Looking Back On Stavanger - By Stuart Forster

Issue 93

Tom Cruise famously hung out here in the film Mission: Impossible - Fallout. A neckwrenching 1,942 feet above me, the sheer face of Pulpit Rock juts reminiscent of Thor's anvil high above the placid blue surface of Lysefjord. The serenity of today's summer weather contrasts with the exquisite drama of the landscape in this steep-sided Norwegian fjord.

We sailed from Stavanger in a surprisingly quiet, electric-powered catamaran about 90 minutes ago. Passengers stand on deck snapping photos, filming and murmuring appreciative wows. The captain of the Rødne Fjord Cruise informs us that she’s going to take us right up to the normally powerful Hengjanefossen waterfall. Following five weeks without rain, today it’s cascading down a nearby rockface with far less force than usual.

Following the brief pause, we turn back towards Stavanger, a charming city that’s made a positive impression over the past few days. Old Stavanger, a five-minute stroll from Vågen – the harbour – is like a living postcard. Its cobbled streets and 173 white-painted wooden houses are adorned by hanging baskets and plant pots in full bloom. Occasional signs remind visitors that these are people’s homes and not part of a museum.

There is, though, a sizable twin-centred museum at the top of the hill. IDDIS tells the story of fish canning and printing, industries that were major employers a century ago. After viewing colourful labels and smoking ovens, I head up a creaking wooden staircase to former offices and read about Angus Watson, who imported canned brisling – known as Norwegian sardines – into Newcastle under the Skipper brand. The museum’s suntrap terrace outside is a gorgeous space to enjoy a coffee before continuing to explore.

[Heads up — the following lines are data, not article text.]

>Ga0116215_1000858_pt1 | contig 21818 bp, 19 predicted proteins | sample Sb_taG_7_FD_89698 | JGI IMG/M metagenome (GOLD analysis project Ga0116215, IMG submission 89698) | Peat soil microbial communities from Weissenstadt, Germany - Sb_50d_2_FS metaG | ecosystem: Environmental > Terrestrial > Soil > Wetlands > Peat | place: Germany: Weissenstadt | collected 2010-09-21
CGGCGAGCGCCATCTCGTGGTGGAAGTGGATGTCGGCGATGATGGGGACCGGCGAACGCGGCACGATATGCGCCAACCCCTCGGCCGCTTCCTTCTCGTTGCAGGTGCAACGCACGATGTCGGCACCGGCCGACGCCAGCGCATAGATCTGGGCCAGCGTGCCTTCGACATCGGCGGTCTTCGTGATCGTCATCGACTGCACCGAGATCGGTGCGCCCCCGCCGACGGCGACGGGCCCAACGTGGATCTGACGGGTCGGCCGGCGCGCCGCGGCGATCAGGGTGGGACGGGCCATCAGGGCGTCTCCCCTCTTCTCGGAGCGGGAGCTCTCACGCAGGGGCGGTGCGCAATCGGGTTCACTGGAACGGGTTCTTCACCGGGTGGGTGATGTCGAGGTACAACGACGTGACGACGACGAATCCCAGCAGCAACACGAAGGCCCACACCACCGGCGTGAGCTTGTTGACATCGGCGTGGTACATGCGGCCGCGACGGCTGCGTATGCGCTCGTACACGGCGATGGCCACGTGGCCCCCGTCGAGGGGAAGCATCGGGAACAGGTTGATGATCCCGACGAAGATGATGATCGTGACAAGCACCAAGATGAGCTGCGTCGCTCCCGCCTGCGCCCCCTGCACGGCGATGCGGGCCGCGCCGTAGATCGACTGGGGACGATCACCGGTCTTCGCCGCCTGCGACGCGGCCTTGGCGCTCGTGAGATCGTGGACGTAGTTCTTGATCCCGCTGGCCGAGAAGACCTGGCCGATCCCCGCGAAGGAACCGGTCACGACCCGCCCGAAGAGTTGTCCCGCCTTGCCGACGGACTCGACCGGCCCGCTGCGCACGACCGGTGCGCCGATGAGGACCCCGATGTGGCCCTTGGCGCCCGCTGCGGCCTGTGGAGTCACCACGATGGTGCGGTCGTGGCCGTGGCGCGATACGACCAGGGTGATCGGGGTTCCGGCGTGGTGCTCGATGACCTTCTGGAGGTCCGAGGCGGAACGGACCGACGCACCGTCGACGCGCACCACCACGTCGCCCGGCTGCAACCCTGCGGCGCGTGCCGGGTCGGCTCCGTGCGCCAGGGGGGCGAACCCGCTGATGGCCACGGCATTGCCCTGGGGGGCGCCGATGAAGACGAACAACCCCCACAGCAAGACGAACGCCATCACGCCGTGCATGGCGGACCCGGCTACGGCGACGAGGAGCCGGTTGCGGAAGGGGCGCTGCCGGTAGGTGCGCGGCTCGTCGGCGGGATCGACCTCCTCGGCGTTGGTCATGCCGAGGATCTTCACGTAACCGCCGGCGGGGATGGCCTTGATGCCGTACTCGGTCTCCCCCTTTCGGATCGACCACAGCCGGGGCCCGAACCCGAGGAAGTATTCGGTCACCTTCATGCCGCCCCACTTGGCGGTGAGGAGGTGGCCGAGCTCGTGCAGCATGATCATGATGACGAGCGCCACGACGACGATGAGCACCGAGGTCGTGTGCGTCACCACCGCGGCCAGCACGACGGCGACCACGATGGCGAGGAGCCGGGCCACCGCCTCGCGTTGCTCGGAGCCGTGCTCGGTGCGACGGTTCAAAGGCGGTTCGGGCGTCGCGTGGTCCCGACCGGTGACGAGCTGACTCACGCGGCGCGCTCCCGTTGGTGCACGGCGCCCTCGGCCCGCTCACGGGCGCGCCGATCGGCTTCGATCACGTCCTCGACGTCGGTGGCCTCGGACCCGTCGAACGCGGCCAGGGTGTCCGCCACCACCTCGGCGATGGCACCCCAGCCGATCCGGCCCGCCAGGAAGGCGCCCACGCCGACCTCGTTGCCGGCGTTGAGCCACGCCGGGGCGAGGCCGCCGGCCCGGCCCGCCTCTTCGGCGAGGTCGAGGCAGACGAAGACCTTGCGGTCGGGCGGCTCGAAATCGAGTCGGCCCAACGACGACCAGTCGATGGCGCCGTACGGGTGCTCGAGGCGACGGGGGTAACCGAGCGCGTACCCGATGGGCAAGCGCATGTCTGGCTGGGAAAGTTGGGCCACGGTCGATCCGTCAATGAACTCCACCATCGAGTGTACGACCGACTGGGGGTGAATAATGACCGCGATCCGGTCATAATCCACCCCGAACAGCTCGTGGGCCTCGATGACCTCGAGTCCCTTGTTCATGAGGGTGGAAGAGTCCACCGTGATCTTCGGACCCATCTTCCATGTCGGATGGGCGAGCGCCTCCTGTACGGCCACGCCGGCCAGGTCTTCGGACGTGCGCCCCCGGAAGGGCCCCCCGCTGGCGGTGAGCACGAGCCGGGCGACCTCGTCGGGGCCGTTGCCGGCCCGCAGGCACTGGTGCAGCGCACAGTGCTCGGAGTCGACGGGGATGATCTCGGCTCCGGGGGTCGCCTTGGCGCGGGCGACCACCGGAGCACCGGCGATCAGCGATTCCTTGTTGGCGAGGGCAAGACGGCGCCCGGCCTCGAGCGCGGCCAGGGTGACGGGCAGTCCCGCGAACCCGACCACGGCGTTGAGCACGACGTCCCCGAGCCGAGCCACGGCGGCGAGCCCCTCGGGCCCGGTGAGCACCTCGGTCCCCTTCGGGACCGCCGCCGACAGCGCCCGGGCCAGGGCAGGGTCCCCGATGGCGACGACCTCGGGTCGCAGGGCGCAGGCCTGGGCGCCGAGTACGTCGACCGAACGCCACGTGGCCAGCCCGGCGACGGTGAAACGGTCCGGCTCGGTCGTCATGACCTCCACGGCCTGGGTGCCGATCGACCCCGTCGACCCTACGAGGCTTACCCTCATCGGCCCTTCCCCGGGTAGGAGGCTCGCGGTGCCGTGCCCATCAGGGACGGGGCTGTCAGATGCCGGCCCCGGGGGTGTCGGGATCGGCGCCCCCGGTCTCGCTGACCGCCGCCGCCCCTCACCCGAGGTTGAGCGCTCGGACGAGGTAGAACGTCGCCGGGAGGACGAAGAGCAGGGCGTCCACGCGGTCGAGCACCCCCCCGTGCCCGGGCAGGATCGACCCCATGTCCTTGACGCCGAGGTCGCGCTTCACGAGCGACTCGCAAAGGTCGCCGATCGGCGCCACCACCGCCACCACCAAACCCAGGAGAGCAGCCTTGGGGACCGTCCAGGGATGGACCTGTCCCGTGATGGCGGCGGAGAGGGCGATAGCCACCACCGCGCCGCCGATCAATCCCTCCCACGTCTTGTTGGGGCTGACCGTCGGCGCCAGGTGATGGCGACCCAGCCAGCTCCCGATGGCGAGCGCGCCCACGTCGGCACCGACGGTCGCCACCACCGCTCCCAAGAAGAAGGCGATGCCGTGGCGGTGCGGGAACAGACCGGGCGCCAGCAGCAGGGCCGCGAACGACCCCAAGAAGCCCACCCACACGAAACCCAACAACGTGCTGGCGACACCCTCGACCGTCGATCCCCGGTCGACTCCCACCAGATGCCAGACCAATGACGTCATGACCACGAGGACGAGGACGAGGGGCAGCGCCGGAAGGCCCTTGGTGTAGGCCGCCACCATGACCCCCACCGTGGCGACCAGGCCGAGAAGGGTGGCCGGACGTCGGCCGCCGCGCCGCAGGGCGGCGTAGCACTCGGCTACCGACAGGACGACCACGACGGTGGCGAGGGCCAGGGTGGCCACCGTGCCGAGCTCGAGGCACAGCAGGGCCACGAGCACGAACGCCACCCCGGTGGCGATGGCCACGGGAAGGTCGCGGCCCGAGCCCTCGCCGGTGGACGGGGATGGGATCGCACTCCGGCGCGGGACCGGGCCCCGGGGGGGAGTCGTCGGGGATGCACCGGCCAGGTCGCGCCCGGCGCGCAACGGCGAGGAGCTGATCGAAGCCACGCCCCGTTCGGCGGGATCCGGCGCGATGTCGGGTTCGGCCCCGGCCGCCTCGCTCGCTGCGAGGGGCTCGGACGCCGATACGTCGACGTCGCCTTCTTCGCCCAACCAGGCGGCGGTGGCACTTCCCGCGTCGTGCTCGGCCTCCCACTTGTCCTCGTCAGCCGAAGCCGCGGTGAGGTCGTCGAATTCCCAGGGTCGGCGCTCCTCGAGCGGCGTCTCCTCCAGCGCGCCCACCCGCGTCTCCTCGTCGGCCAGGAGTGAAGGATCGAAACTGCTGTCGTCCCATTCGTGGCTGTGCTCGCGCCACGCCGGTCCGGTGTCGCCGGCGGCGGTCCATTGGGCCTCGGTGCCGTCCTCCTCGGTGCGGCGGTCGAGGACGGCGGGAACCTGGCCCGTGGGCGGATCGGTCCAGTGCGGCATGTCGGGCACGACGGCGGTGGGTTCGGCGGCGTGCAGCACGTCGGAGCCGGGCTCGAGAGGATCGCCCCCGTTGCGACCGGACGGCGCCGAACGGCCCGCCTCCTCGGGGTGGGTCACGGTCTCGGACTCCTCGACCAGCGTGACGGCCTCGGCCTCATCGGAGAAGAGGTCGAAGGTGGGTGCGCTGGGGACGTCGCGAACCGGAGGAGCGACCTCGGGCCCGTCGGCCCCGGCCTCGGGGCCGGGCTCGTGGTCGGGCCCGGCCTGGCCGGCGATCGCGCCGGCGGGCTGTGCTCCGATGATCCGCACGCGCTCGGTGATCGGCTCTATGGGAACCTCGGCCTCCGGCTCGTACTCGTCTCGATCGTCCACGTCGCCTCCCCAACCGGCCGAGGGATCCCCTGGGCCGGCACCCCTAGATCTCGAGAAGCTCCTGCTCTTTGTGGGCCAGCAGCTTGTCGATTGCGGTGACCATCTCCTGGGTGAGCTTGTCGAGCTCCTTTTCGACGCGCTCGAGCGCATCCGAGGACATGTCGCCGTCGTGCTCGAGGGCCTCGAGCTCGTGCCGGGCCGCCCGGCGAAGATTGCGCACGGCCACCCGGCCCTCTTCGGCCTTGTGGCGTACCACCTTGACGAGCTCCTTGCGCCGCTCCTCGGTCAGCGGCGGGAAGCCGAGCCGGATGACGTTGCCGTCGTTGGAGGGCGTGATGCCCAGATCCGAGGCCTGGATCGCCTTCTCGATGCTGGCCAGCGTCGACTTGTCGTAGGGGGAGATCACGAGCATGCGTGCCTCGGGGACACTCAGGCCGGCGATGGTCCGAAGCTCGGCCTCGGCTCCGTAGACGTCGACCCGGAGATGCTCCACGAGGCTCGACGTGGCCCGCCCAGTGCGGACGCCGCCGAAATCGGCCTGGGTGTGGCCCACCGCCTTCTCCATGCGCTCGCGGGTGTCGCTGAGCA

At the Viking House, down by the harbourside, I take a seat in a longboat and pull on a Virtual Reality headset. The 25-minute immersive show provides insights into Harald Fairhair’s rise to power. Inadvertently, I find myself twisting to avoid a hail of incoming arrows during the section about the Battle of Hafrsfjord. A key moment in Norway’s unification, it was fought in 872 at a point now roughly halfway between Stavanger’s airport and the city centre. In commemoration, three vast swords plunge into weather-worn rocks by the waterfront.

Their scale prompts me to me think of North East England’s Angel of the North. Coincidentally, the artist behind the angel, Antony Gormley, also created Stavanger’s Broken Column, 23 identical steel sculptures collectively forming an art trail. One faces into the harbour outside Fisketorget, a highly regarded restaurant where I enjoy an excellent lunch of fish soup accompanied by an IPA from the local Lervig Brewery.

Gormley’s artwork is among many public pieces adorning Stavanger and the surrounding region, where street art is clearly embraced. In the neighbouring city of Bryne, there’s a clench-fisted depiction of free-scoring footballer Erling Braut Haaland celebrating a goal in Borussia Dortmund colours. While I stand appreciating it, a local explains that it’s by Pøbel “Norway’s answer to Banksy”.

Bryne is my first stop on a self-drive day trip encompassing pretty coastal villages. By the mouth of the River Sokna, Sogndalstrand is a popular destination because of its restored heritage buildings and nearby salmon fishing. And driving, on roads that twist through Magma Geopark, proves fun in its own right. An undoubted highlight is heading up to Gloppedalsura, northern Europe’s largest scree, and gazing over rugged boulders high above Vinjavatnet Lake.

Perhaps it’s filling the hybrid vehicle before returning it that piques my interest in visiting the Norwegian Petroleum Museum. The waterfront attraction tells the story of Norway’s oil exploration in a balanced manner, conveying lessons learnt from offshore accidents in the 1970s and also examining environmental considerations. Symbolically, the main building represents bedrock while overwater platforms introduce aspects of working life on rigs.

Strolling between boutiques on nearby streets brings opportunities to pick up presents for family members while appreciating the colourful facades and character of the city. To gaze over Stavanger I visit the Clarion Hotel’s 14th floor Espier Bar. A fellow guest lends me his binoculars.

Through the lenses I see a city that’s ideal as a short break destination and distant mountains that form part of a landscape I would not hesitate to return to explore as part of a campervan adventure.

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